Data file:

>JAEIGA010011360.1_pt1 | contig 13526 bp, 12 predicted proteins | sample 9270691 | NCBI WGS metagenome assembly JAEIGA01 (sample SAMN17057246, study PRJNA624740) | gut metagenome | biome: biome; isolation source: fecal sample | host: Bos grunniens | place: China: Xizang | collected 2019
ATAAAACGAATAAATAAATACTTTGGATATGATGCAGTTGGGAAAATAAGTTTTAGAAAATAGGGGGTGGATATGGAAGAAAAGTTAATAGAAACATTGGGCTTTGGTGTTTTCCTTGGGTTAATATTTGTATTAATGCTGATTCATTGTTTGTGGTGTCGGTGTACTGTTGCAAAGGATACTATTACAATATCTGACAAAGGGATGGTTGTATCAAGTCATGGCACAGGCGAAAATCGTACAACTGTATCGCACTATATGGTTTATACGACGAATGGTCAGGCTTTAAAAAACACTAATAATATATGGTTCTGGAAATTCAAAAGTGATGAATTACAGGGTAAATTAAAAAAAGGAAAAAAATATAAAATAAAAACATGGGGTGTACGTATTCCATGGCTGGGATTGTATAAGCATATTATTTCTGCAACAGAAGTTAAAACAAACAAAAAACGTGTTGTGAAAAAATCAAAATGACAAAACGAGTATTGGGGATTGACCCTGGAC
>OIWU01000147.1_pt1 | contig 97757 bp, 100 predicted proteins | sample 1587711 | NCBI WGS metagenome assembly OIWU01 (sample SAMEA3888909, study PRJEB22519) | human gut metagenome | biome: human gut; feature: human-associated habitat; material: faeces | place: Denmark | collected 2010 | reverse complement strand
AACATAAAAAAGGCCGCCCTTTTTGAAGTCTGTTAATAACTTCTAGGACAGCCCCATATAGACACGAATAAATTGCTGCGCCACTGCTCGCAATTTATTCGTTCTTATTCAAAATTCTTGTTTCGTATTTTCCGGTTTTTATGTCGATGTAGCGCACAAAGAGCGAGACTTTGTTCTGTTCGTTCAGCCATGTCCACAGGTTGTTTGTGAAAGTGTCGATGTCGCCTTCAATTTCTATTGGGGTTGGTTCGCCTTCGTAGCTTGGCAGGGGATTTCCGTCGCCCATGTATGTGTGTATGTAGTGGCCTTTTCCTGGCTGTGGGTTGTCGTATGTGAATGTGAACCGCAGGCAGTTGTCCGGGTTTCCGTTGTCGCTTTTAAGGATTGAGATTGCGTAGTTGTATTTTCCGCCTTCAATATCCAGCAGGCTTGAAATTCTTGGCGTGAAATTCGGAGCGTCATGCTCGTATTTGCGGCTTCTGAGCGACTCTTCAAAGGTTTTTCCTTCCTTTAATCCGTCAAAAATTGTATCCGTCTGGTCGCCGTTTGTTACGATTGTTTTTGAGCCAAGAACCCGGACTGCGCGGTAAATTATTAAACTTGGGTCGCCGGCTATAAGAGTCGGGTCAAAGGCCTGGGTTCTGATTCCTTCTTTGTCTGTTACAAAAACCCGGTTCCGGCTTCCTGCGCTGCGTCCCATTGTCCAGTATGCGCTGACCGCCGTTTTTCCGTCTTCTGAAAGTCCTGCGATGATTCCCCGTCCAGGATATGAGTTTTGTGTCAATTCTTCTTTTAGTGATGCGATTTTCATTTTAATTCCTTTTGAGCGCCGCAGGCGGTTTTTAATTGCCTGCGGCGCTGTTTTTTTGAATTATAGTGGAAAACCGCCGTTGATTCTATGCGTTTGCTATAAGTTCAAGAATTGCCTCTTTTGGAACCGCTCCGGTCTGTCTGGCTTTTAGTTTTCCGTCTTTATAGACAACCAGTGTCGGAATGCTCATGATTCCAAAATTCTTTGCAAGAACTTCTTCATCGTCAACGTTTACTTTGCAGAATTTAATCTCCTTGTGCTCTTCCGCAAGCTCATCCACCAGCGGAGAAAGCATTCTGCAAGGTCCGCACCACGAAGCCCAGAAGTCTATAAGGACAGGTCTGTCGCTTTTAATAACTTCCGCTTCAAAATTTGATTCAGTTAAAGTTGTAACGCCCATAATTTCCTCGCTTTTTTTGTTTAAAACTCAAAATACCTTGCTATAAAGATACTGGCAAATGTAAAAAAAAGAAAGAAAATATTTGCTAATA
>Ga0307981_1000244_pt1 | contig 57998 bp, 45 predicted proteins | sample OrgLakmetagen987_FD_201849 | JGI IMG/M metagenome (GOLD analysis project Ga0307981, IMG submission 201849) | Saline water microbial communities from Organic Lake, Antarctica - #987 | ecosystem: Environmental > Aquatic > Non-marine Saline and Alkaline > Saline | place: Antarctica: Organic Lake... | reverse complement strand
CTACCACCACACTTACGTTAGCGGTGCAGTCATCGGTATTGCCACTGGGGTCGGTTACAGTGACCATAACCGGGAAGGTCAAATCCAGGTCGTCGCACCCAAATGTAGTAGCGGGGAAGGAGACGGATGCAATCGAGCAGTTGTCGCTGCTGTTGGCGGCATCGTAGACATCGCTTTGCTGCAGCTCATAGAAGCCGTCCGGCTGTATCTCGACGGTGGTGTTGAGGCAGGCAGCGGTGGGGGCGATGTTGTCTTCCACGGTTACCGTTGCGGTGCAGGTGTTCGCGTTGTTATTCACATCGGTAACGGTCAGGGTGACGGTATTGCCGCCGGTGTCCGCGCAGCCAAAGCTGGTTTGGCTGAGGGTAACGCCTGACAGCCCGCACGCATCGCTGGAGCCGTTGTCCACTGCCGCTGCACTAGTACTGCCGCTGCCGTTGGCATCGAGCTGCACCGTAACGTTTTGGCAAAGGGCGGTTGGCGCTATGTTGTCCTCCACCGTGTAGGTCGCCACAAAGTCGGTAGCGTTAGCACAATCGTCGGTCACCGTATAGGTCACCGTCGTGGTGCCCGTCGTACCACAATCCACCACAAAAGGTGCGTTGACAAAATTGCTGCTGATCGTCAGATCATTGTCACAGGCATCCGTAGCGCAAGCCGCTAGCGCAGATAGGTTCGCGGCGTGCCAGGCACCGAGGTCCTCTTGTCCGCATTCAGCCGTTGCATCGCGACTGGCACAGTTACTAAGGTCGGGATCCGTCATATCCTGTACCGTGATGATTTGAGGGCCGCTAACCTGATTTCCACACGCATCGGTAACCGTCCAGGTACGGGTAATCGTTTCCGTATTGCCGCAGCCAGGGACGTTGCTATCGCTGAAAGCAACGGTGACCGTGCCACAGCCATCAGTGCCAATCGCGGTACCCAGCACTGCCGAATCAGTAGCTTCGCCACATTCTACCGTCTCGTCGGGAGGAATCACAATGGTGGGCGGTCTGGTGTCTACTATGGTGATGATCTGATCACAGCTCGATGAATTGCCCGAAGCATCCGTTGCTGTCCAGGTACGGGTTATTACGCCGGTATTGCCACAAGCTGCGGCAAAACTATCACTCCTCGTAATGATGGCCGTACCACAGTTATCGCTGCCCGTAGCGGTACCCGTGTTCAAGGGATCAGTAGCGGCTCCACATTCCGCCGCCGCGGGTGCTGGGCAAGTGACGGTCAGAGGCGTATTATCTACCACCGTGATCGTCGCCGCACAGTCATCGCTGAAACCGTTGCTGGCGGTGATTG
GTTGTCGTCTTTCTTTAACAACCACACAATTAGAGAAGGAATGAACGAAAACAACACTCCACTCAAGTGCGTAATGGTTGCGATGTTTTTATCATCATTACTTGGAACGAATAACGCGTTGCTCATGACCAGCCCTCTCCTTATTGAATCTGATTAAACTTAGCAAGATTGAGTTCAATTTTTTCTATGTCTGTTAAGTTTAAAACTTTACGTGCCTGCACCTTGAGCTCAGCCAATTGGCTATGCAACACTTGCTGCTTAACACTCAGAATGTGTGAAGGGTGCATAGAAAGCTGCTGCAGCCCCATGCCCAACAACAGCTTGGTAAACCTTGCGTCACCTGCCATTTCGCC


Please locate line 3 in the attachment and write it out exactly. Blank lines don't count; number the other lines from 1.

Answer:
>OIWU01000147.1_pt1 | contig 97757 bp, 100 predicted proteins | sample 1587711 | NCBI WGS metagenome assembly OIWU01 (sample SAMEA3888909, study PRJEB22519) | human gut metagenome | biome: human gut; feature: human-associated habitat; material: faeces | place: Denmark | collected 2010 | reverse complement strand